Nashville and Memphis Go Separate Ways on Pot Enforcement
Trouble is brewing in Tennessee, where city councils in Nashville and Memphis recently passed marijuana decriminalization measures. While those measures gave police too much discretion (see Freedom Leaf coverage here), they at least showed a willingness to lessen penalties in a Bible Belt state.
But, on Nov. 16, Tennessee Attorney General Herbert Slatery stated that the ordinances passed by both cities are unenforceable due to conflict with state law. In response, Nashville decided to stick to its decriminalization ordinance, passed Sept. 20.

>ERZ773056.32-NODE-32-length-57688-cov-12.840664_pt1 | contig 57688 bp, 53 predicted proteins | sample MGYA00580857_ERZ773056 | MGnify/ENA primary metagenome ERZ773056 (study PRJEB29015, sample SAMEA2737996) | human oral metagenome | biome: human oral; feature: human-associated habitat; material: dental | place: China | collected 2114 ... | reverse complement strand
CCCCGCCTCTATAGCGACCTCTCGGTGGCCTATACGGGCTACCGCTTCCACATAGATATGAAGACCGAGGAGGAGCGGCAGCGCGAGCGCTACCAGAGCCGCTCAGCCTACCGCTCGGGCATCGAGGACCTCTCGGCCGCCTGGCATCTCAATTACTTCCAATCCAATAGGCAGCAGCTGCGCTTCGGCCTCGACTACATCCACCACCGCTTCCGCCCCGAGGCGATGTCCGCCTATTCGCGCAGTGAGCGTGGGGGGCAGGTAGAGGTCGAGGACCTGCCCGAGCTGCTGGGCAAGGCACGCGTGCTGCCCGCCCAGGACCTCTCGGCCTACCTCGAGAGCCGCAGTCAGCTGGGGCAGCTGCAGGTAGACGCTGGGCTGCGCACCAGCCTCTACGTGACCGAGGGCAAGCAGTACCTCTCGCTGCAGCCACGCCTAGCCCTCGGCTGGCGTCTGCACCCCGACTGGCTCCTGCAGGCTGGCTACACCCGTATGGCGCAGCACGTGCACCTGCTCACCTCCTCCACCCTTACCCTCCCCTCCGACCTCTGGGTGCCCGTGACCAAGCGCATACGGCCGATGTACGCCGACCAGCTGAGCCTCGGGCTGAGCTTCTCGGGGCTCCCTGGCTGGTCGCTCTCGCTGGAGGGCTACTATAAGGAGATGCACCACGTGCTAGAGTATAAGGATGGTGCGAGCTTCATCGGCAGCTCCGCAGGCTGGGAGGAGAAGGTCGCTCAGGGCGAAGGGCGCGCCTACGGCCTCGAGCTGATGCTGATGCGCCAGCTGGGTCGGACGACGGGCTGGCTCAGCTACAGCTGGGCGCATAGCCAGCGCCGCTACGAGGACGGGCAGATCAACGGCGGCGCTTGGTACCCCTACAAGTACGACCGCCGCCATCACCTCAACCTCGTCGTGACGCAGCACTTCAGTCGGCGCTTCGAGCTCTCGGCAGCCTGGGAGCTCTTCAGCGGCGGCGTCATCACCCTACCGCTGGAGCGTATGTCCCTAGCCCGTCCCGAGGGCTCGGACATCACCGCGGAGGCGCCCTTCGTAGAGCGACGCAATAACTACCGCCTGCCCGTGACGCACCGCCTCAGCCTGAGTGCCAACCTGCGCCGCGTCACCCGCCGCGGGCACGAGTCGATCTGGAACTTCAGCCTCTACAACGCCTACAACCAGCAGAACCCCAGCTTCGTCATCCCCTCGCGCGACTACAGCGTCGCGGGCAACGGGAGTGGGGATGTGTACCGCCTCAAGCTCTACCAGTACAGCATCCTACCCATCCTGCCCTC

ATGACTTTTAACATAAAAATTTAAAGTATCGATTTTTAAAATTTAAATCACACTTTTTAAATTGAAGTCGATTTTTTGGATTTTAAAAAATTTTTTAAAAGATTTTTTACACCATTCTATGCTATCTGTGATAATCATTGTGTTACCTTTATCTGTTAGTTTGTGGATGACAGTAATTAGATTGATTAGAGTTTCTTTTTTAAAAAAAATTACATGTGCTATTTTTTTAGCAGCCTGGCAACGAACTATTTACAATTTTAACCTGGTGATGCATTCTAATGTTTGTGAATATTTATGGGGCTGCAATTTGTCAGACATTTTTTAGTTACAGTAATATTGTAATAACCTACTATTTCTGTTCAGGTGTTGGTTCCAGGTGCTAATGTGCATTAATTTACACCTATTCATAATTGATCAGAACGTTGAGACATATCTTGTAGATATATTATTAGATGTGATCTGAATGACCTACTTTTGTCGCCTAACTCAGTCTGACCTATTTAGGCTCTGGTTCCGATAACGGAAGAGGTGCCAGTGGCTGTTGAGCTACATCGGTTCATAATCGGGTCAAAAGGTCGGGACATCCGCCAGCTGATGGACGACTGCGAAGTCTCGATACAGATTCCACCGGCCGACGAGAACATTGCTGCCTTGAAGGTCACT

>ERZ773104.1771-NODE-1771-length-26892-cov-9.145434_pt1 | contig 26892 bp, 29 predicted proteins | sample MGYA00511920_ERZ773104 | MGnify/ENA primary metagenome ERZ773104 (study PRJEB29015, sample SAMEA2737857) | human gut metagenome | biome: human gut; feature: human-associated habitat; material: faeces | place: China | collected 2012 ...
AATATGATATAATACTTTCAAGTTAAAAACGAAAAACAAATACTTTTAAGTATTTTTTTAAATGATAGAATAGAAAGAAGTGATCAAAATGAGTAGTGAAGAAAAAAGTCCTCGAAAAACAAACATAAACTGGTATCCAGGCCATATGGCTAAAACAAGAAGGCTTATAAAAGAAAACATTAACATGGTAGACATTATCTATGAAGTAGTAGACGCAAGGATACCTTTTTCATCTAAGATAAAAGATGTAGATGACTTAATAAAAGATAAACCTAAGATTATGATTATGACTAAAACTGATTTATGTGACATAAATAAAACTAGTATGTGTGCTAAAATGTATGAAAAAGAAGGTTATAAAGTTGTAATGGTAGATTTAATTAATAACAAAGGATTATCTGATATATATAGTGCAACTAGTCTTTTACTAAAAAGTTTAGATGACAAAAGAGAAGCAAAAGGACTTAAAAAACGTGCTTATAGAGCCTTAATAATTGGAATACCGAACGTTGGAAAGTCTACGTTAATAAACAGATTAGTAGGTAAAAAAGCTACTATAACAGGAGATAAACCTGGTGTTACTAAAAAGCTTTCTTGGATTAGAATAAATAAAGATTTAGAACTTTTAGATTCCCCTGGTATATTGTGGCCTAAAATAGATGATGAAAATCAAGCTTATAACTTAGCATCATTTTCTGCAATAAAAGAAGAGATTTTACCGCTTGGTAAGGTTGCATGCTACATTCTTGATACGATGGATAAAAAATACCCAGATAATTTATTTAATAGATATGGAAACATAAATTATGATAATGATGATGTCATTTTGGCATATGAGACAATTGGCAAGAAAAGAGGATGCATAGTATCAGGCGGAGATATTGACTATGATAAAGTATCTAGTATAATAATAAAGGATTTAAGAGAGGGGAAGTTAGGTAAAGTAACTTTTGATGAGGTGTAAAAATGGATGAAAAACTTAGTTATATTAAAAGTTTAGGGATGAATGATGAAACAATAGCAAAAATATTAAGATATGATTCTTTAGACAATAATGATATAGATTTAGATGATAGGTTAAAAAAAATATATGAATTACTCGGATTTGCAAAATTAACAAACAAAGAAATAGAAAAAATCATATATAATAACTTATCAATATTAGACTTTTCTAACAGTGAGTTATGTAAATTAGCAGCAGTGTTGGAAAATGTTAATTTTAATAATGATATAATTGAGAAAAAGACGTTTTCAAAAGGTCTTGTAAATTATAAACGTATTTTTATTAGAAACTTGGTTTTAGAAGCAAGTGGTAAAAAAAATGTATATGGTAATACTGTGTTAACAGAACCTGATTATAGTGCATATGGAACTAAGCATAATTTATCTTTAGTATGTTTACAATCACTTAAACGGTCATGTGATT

“We’ve reviewed the Attorney General’s opinion and understand his position,” the city’s Department of Law aw director Jon Cooper stated.
“However, we believe we have a good faith legal argument that the ordinance is not preempted by state law.”
Nashville police have so far given about 20 civil citations under the ordinance, reports a local Fox affiliate.
On the other hand, officials in Memphis quickly bowed to state pressure, issuing a press release saying: “We’ve received the Attorney General’s opinion on the marijuana ordinance, and are in the process of reviewing it to determine how we will move forward. For now, we’re suspending enforcement of the city ordinance.”
Memphis council member Berlin Boyd took issue with that decision: “As far as I am concerned, it’s still the law in the eyes of the City of Memphis, because we passed an ordinance and that means the ordinance is law,” he told WBTV
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